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Product Details

  • Paperback: 400 pages
  • Publisher: Atlantic Monthly Press (January 6, 1999)
  • Language: English
  • ISBN-10: 0871137364
  • ISBN-13: 978-0871137364
  • Product Dimensions: 9 x 6.1 x 1 inches
  • Shipping Weight: 1.1 pounds
  • Average Customer Review: 4.5 out of 5 stars  See all reviews (4 customer reviews)
  • Amazon Best Sellers Rank: #2,188,339 in Books (See Top 100 in Books)

Customer Reviews

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Top Customer Reviews

Format: Paperback
This is one of those eye-opening books that brings to vivid life a world that you might previously have known absolutely nothing about. This is not fiction - this is real. Cristina Rathbone is a journalist who spent a year as an observer in one of New York's most struggling high schools, one which has become a "dumping ground" for the students that no other school will take. 'On the Outside Looking In' is Ms. Rathbone's chronicle of the experience.
The students of West Side High are deeply troubled. Many are homeless, in trouble with the law, victims of abuse, members of gangs, or any and all of the above. They have never known a world other than the streets that they grew up on. It is evident through Rathbone's writing that she grew to care deeply about many of the students that she came into contact with. Through her chronicling of the time she spent with them, Rathbone shows how several of the kids allowed her brief glimpses into their inner selves, the personalities hiding behind the tough front.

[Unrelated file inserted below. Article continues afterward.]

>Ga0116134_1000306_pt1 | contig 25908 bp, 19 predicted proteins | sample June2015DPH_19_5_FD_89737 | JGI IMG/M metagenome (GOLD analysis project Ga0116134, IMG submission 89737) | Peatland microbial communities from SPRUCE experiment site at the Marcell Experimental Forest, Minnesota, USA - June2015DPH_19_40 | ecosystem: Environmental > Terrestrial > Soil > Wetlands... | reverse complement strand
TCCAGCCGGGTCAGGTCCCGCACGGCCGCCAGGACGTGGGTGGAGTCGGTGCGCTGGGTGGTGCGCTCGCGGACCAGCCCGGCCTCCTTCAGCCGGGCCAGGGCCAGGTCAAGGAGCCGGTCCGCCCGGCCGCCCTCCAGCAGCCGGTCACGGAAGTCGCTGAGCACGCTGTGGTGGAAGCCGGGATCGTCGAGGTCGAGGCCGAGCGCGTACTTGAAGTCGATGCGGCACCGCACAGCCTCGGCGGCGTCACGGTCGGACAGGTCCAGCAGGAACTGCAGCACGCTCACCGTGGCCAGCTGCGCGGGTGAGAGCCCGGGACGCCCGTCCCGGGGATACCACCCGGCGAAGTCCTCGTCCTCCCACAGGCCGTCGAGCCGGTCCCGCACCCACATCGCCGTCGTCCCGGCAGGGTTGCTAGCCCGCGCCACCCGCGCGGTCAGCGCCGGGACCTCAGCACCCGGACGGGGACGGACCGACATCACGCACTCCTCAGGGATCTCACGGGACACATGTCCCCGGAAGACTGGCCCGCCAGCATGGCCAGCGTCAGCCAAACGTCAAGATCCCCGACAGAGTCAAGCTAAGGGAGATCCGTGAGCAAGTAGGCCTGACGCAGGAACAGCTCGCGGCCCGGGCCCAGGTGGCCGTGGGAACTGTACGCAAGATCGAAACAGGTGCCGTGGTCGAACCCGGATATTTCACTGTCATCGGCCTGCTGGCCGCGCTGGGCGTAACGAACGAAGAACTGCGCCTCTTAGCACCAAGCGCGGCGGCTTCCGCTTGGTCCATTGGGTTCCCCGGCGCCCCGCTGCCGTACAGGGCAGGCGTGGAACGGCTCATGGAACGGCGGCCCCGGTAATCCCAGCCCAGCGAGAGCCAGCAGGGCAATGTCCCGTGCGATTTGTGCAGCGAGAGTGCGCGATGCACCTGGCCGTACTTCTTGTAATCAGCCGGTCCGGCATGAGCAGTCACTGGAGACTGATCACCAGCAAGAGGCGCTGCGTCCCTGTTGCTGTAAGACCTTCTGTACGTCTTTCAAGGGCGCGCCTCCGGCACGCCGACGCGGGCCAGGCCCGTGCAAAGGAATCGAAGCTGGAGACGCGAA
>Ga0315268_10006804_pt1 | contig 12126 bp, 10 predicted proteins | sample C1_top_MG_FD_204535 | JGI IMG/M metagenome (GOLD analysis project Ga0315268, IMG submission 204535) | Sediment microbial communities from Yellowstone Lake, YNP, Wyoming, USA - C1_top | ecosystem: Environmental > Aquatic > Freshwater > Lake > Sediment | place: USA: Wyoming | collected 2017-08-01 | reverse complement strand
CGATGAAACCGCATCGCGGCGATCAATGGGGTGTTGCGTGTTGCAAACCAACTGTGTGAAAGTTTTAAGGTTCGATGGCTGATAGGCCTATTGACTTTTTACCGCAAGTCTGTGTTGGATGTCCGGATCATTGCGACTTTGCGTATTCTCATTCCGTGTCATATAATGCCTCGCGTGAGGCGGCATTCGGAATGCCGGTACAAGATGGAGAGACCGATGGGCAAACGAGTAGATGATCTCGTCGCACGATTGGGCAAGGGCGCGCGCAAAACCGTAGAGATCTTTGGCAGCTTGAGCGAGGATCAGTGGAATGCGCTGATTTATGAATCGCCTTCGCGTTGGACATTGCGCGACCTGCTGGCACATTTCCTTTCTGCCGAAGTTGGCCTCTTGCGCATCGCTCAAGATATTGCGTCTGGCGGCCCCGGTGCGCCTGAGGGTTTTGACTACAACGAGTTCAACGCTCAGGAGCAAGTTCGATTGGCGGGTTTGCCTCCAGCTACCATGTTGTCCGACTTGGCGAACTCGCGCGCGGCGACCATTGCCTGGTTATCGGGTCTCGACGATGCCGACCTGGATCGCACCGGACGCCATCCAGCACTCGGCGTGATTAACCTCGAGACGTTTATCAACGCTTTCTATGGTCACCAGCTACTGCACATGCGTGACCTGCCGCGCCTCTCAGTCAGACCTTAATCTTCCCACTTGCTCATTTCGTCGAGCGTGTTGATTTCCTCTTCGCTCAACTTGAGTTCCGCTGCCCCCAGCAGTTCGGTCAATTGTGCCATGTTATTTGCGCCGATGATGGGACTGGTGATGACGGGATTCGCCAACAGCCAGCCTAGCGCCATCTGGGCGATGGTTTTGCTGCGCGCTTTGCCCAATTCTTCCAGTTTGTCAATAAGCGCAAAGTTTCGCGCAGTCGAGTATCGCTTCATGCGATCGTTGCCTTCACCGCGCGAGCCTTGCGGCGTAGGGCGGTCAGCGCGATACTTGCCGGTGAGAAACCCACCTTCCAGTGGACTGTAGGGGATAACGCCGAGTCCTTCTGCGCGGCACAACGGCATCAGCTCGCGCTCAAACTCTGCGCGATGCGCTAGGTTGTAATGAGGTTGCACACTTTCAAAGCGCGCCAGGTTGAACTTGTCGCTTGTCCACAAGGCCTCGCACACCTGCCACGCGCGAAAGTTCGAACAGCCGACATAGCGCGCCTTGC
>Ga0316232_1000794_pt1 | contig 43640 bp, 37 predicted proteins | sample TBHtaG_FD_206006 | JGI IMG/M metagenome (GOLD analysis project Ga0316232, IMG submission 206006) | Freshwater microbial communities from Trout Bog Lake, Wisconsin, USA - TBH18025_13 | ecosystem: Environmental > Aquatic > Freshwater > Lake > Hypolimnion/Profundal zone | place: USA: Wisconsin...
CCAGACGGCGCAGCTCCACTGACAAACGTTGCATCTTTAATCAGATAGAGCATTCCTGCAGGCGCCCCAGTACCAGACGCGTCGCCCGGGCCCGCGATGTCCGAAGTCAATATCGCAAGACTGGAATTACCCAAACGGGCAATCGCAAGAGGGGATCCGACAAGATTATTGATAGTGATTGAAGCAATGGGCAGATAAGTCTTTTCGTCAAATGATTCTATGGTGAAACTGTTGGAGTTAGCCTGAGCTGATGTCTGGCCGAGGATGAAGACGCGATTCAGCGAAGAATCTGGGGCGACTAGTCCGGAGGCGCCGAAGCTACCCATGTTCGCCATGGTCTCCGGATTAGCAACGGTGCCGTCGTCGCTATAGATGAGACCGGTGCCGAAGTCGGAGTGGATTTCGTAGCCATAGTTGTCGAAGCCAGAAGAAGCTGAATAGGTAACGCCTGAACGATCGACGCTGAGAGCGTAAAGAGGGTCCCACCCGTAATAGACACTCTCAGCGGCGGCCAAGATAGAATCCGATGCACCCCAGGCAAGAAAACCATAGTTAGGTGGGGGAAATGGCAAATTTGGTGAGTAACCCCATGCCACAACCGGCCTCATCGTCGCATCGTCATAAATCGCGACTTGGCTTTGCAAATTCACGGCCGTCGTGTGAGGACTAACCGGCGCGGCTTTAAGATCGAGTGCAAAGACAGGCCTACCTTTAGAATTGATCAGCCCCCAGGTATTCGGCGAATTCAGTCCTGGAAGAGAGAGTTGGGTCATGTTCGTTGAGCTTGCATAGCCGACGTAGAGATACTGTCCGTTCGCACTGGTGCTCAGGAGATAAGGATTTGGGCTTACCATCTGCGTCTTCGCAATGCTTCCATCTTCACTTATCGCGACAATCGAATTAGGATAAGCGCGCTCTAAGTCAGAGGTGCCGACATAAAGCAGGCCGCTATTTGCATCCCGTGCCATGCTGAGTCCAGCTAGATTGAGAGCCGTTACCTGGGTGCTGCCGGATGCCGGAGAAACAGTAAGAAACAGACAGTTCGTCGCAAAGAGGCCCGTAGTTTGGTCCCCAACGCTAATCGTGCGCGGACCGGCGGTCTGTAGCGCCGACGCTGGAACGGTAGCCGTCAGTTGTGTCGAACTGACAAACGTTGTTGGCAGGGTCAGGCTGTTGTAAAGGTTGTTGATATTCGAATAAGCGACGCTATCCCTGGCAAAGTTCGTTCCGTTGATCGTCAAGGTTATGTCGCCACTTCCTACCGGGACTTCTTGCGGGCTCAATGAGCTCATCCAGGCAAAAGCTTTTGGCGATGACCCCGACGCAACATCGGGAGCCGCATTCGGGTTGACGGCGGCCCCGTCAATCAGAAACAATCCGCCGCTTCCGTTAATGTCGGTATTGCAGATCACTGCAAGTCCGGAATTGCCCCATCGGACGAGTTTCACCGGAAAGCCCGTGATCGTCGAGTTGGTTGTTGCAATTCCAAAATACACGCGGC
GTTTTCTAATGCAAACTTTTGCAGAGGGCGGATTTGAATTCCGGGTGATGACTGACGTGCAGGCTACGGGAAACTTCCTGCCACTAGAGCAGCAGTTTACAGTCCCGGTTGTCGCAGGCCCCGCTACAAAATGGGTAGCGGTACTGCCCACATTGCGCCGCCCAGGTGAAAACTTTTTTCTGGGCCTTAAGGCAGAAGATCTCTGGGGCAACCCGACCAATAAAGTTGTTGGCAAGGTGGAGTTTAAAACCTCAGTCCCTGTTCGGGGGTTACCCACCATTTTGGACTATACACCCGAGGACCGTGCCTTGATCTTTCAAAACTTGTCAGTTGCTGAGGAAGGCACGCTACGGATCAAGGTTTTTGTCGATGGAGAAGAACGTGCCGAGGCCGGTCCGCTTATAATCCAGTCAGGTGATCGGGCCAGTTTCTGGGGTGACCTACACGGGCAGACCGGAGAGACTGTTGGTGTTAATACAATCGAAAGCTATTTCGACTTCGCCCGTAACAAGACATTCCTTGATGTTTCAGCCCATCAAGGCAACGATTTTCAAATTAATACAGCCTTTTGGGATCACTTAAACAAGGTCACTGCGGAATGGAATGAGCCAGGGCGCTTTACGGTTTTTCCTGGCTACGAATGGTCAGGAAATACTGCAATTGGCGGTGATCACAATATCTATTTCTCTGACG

One scene in particular comes to mind, as a 13-year-old girl who comes to school every day from a home for disturbed teens uncharacteristically volunteers to read to her class a prayer that she had written: "...So, Father, can you tell me who there is to talk to when people seem deaf? How is there a river overflow when there's no tears? How is there fear when there's no emotion? How are you a victim with no crime? There is no response. Just dead silence....Where do I turn when loneliness is near? Will the answer appear or will I have to just keep on searching?" Revelations like this are strewn throughout the book.
This is *not* a book about how to teach urban youth.
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By A Customer on July 12, 1999
Format: Paperback